• Having a diagnosis can be useful, many people will feel relieved that there is a name for what they are experiencing, and they might not feel so alone as others experience it too. The diagnosis can enable people to connect to other individuals facing the same type of problem, which can provide a shared understanding of experiences and empower them to talk about what is happening.
  • Receiving a diagnosis can help to strengthen relationships with health professionals, and support communication between different practitioners seeking treatment options. It makes things easier when communicating with professionals and once a person gets a diagnosis, it can help him/her to access some services, or it can also make finding information on specific problems easier.
  • Having a name for the experiences or problems can be beneficial for some. This gives them a sense of knowing, allows them to make sense of their symptoms and helps them to explain to friends and family what they are experiencing. It becomes easier to explain the problem to others and professionals when you know the definite name of the complication.
  • Labelling your feelings can help someone recognise that their condition is a real one. It gives hope and reduces anxiety of the unknown.
  • It gives insight into the problem. Individuals get the idea of the issue rather than think of themselves as crazy. A diagnosis may also reduce stigma by explicitly acknowledging the presence of an illness.



  • Some individuals may not agree with their diagnosis or feel fully involved or supported in the process of receiving their diagnosis (Double, 2019). For some people, stigma plays a big part in this.  This can impact how they are perceived by health and social care services and society, how interactions/interventions by professionals are carried out and, ultimately, whether – when struggling to find the appropriate help – they feel understood and respected.


  • Mental health diagnosis can be subjective and open to interpretation (De Silva, 2017). This can mean at times, an individual’s symptoms may not fit into one specific diagnosis, limiting their access to the care and treatment they need. It also may mean misdiagnosis or multiple diagnoses, which can leave them feeling confused and frustrated (Munro, 2021). It can also result in confusing treatment and support and individuals being bounced from service to service with no agency taking responsibility for care.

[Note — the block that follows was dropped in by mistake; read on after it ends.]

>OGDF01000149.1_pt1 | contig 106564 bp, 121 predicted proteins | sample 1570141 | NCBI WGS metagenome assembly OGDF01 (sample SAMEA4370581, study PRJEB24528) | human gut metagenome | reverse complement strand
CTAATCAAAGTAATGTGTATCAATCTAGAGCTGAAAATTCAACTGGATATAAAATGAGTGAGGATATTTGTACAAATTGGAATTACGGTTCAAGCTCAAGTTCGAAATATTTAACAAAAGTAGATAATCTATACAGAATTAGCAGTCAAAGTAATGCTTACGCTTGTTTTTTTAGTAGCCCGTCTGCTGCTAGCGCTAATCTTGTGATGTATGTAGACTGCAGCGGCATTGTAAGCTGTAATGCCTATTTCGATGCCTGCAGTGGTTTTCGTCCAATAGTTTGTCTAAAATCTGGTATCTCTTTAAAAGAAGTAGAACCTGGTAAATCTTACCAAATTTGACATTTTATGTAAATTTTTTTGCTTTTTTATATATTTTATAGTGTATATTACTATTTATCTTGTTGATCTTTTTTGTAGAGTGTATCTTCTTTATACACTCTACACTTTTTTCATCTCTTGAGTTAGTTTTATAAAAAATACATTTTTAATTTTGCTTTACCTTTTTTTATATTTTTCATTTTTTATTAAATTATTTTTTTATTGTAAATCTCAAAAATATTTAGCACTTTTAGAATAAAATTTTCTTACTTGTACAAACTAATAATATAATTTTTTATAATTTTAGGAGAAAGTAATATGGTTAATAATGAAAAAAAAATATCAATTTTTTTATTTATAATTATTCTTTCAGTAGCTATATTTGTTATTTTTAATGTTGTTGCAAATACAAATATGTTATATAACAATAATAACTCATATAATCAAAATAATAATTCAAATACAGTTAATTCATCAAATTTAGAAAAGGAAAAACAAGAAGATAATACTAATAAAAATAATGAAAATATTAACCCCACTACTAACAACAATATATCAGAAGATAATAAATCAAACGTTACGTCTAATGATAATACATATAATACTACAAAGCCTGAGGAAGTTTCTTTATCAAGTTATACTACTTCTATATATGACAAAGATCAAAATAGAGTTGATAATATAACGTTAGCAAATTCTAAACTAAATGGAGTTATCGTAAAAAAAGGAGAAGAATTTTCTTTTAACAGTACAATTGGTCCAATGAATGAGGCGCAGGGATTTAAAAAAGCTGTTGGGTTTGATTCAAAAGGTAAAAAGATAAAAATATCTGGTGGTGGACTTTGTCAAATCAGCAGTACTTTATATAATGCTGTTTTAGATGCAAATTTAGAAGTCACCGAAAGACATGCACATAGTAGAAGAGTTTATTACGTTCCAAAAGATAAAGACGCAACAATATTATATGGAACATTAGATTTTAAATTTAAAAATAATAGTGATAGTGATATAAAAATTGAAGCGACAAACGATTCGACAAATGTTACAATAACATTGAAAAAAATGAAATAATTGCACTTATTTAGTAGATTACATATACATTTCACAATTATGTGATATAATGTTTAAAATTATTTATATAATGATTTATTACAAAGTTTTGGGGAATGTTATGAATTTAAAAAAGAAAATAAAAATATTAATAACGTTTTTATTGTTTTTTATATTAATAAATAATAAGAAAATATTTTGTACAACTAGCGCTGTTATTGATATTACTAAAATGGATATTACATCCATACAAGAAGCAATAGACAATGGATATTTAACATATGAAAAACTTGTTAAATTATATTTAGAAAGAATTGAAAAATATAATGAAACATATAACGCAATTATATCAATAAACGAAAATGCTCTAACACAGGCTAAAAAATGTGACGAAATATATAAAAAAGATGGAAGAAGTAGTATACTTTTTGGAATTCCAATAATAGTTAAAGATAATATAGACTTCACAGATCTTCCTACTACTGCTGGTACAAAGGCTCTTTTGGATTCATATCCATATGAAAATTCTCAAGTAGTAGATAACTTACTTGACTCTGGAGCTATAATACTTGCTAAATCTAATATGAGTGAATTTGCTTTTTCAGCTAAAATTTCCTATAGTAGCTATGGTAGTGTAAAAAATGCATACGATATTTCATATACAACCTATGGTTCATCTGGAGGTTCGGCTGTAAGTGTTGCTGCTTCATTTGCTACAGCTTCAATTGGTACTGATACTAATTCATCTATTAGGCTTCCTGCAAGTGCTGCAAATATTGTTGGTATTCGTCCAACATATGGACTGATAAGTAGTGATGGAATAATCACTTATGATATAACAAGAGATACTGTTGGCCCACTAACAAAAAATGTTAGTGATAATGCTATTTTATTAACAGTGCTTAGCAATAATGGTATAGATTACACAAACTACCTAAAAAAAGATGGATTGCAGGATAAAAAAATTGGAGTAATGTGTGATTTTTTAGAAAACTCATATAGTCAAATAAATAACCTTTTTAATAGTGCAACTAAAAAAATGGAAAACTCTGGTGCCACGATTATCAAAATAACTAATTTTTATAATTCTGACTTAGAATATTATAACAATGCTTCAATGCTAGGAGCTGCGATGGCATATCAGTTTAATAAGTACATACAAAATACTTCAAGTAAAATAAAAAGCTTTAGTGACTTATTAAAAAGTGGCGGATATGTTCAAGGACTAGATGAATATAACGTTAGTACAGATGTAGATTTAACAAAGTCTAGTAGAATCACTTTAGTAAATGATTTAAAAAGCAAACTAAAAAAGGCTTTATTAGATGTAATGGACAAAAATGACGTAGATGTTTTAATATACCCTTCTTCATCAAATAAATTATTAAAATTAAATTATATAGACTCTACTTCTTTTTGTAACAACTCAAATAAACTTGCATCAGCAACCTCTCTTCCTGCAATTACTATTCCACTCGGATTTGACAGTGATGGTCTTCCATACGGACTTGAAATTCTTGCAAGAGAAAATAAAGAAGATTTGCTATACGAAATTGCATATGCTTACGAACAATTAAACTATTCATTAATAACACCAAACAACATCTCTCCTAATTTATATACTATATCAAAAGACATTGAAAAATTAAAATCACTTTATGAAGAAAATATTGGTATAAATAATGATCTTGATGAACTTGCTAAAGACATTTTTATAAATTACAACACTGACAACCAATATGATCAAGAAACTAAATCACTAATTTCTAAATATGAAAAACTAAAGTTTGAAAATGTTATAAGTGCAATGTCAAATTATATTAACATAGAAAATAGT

• A lot of people find having a diagnosis problematic because it might not fit the individuals’ experiences completely and risks putting people in a box.
  • Some people feel that having a label is permanent, especially when it comes to mental health conditions. This can result in discrimination and stigma impacting on the individual’s future employment, education, and health prospects.
  • At times, reliance on a diagnosis may reduce professional curiosity about the person’s specific and individual experiences. This may mean for example that experiences of trauma, abuse or neglect are not heard or considered as potential underlying causes. This could result in an over-medicalisation of normal experiences.
  • Diagnosis risks the oversimplification of human experiences and behaviour. A diagnosis may also ignore other factors that might be contributing to the problem.
  • Due to diagnosis being reliant on subjective judgement, it can be unreliable and open to different opinions and perspectives.



A study led by researchers from the University of Liverpool, involved a detailed analysis of five key chapters of the latest edition of the widely used Diagnostic and Statistical Manual (DSM), on ‘schizophrenia’, ‘bipolar disorder (manic depression)’, ‘depressive disorders’, ‘anxiety disorders’ and ‘trauma-related disorders’.


The main findings of the research were:

  • Psychiatric diagnoses all use different decision-making rules
  • There is a huge amount of overlap in symptoms between diagnoses
  • Almost all diagnoses mask the role of trauma and adverse events
  • Diagnoses tell us little about the individual patient and what treatment they need


The authors concluded that diagnostic labelling represents ‘a disingenuous categorical system’.

Lead researcher Dr Kate Allsopp, University of Liverpool, said: “Although diagnostic labels create the illusion of an explanation, they are scientifically meaningless and can create stigma and prejudice. I hope these findings will encourage mental health professionals to think beyond diagnoses and consider other explanations of mental distress, such as trauma and other adverse life experiences.”